A third trigger of elections is growing secular-ultra-orthodox tension as personified in the issue of national service that is championed by Netanyahu's secular rivals on the right (Avigdor Lieberman) and the center-left (Shaul Mofaz). In this connection, Netanyahu presumably seeks at the tactical level to catch both Lieberman (who anticipates being indicted) and Mofaz (who is freshly elected and has not yet consolidated his leadership of Kadima) off-guard with early elections. Then, of course, there is the virtually unsolvable issue of High Court demands to dismantle settlement construction: compliance by the government will in any case bring down the coalition.
Finally there is a factor pointed out in these virtual pages many months ago: the linkage between the American presidential elections, the Palestinian issue, and the way the Israeli public judges its prime minister. Netanyahu presumably realizes that President Barack Obama has a good chance of being reelected and that, in a second term, Obama might be far tougher on the Israeli prime minister regarding the Palestinian issue than he has been so far. Netanyahu learned in the 1999 elections, when he was perceived to be "non grata" with President Bill Clinton over the Palestinian issue and lost to Ehud Barak, that the Israeli public punishes a leader who can't get along with the American leadership (see also Yitzhak Shamir's electoral defeat in 1982, after President George H. W. Bush famously banged on the podium).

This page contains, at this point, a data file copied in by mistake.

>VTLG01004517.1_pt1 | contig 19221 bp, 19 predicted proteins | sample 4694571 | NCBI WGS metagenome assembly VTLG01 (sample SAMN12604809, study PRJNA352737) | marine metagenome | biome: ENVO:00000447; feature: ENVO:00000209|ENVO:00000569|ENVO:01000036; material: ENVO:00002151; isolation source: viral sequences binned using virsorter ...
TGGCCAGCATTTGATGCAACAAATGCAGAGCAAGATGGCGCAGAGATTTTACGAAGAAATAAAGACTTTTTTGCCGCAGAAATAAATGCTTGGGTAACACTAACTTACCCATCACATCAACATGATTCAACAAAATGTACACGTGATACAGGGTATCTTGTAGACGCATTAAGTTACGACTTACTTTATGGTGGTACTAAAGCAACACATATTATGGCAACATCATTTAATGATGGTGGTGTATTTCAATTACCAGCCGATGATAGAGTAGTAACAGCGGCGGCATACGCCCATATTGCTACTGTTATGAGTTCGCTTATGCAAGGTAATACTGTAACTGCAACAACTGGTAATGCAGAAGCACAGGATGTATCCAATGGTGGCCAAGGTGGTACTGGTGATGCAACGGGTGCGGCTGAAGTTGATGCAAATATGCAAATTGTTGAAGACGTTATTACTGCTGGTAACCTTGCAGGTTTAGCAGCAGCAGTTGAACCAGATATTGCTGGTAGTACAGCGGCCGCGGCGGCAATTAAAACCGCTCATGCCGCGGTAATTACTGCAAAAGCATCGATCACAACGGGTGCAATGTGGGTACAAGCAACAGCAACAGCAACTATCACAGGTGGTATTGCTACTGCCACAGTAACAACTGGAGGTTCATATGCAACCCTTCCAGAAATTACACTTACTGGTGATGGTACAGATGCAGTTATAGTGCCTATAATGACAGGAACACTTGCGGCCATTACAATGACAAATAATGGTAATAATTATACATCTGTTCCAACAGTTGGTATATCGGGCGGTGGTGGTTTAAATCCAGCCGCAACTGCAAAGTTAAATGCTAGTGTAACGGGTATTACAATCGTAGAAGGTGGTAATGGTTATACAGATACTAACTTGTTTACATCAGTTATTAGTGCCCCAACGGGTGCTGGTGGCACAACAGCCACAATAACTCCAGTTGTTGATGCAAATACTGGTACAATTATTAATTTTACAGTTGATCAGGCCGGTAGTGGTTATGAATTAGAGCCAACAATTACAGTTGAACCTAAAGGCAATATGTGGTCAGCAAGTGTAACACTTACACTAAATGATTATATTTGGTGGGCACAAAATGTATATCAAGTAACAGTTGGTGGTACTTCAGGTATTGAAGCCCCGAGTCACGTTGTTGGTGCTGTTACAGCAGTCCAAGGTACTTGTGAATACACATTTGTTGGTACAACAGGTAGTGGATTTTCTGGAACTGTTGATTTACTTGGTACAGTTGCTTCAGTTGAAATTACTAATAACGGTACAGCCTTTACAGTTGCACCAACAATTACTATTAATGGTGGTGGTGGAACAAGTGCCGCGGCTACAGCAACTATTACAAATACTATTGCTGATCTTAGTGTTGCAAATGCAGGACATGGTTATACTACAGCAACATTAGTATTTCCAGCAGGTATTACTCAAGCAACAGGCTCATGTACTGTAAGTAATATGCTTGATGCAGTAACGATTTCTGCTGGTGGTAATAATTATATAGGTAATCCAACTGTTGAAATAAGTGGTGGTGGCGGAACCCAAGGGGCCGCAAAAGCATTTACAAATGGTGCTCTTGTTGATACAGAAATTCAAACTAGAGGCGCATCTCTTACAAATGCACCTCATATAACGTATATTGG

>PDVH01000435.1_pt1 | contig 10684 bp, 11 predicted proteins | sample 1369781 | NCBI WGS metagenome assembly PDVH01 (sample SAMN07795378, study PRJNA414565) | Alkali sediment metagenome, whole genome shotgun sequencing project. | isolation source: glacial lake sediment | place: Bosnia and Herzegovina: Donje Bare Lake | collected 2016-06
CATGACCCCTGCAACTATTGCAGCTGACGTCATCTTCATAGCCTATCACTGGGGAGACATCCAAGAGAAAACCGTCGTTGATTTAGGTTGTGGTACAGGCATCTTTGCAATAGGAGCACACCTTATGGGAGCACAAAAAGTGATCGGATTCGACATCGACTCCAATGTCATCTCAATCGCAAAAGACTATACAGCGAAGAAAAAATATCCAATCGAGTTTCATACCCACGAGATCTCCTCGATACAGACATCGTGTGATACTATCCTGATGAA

Better, Netanyahu presumably reasons, to get himself reelected before the US elections so he will have a solid mandate to oppose anticipated American pressure without having to risk a public test of his ability to get along with Obama.